- DO NOT ask your guests to do “check out” rules, like stripping the sheets, running dishes, etc. It’s super tacky, and why are they paying you a cleaning fee? I always tell my guests to relax and check out at their leisure. That’s why I pay my housekeeper and tip her regularly.
- Bullet points your key selling points in your description. To do this, look at what people praise in the reviews. This is what they love the most. At my condo, it’s the location and amenities.
- DO NOT “check in” with your guests unless they message you during their stay. Many Boomers will disagree with this, but the demographic on Airbnb (20-45) does not like being checked in with. It makes them feel as if they’re being watched or surveyed. Before they arrive, send a friendly message and tell them they can message you if they need anything. I go an extra step and tell them to let me know if they need anything on a dry-erase board.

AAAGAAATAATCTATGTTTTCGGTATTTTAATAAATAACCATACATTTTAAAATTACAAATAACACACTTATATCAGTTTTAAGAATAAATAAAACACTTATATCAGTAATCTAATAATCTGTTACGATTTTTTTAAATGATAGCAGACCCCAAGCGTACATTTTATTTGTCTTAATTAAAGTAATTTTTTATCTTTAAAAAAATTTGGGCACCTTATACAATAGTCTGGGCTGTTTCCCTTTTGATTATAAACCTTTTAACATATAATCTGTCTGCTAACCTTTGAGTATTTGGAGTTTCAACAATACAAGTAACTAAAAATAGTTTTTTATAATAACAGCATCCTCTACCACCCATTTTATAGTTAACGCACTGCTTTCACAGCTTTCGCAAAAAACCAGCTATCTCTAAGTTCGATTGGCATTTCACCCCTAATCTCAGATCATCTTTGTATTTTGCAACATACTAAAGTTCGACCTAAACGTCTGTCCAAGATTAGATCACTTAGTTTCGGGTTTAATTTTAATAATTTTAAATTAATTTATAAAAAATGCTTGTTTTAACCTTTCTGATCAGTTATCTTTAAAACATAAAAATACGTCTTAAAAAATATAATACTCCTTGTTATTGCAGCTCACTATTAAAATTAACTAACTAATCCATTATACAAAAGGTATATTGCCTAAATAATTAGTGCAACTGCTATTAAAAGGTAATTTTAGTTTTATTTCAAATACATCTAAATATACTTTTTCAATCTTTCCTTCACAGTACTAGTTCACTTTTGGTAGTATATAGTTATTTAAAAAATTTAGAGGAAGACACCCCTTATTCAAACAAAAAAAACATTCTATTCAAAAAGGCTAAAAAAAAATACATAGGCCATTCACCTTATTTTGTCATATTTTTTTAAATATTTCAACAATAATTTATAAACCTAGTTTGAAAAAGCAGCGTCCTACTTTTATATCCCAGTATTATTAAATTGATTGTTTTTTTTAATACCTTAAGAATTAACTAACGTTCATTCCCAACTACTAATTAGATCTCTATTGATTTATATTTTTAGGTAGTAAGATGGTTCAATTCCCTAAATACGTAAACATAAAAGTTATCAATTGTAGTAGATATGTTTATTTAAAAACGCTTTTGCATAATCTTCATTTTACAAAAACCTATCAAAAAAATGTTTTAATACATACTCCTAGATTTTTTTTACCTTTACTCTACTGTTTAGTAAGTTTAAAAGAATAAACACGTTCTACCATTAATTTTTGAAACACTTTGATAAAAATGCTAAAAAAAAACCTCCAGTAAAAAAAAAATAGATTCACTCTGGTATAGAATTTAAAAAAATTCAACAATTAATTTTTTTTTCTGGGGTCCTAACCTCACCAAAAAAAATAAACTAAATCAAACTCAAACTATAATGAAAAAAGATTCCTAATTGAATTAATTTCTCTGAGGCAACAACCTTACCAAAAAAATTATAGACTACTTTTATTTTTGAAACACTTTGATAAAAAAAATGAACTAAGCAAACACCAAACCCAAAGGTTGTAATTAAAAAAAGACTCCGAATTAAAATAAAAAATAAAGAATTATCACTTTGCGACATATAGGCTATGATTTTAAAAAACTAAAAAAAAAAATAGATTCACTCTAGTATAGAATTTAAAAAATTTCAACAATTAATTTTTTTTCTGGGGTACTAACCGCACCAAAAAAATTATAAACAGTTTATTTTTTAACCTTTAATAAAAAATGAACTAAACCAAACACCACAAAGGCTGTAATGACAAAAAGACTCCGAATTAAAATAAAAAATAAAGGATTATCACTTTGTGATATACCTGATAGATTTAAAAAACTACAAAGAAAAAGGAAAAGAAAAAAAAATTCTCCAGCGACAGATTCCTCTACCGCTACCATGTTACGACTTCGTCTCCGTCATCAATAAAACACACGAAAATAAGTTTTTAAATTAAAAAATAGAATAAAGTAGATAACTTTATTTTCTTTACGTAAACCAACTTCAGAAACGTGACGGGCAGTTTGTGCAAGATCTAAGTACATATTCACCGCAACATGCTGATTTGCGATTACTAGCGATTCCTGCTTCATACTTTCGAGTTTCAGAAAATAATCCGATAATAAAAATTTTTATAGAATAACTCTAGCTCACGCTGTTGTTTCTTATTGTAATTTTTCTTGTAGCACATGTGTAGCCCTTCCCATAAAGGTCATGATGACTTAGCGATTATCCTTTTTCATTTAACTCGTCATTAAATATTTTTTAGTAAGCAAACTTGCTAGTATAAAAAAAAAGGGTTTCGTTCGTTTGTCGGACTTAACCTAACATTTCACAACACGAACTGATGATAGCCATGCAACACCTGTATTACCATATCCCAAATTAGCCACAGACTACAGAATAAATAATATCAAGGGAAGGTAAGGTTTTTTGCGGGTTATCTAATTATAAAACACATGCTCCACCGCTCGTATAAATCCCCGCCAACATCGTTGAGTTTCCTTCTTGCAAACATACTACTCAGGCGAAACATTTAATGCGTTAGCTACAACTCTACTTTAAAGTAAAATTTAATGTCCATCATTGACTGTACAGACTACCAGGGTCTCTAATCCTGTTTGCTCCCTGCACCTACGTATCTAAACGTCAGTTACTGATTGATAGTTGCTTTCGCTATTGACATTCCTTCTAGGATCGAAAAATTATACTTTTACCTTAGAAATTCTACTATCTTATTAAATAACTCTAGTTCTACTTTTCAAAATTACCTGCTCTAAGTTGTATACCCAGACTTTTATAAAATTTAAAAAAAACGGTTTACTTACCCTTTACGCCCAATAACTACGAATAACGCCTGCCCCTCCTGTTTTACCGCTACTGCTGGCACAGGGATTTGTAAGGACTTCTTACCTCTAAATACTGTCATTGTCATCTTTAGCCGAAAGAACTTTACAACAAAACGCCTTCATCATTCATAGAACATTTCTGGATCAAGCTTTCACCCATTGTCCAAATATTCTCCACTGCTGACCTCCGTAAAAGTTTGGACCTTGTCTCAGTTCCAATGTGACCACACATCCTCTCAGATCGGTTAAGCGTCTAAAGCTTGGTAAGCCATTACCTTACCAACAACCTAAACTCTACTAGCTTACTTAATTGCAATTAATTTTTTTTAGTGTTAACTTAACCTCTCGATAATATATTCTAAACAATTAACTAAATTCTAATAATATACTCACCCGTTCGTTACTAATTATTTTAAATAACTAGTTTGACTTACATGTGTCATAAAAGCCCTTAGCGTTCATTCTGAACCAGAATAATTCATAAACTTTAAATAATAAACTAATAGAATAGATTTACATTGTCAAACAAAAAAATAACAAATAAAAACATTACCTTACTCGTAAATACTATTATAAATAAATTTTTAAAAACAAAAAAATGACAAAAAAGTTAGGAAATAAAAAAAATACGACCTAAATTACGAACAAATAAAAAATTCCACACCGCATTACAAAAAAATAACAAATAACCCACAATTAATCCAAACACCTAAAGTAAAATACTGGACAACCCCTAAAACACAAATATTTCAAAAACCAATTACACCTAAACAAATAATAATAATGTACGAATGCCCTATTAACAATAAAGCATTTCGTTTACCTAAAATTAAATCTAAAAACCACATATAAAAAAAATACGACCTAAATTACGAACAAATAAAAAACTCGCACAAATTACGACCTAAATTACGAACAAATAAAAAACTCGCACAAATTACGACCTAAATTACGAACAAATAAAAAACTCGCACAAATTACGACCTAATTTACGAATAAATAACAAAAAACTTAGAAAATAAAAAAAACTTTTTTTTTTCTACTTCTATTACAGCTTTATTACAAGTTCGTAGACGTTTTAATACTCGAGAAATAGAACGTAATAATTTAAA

- DO NOT message a guest over minor incidents: ripped sheets, stained towels, etc. This is the cost of business, and I promise you, it’s not worth the negative review you will get. Do not send them a fee. Ask Airbnb to cover it, or cover it yourself. DO NOT mention it to the guest. Secure the 5-star review and then you can leave an honest review about how they took care of your Airbnb so that future hosts can decide whether or not they want to host them.
- DO set expectations for their arrival and stay. Ex: My listing says guests must have a 4-wheel drive in the winter due to snow and conditions. I have had guests complain about snow (yes, at a ski resort), and I refer them to the listing description. I always let guests know that there is gravel all over and although it is unsightly, it is for their safety on the icy walkways.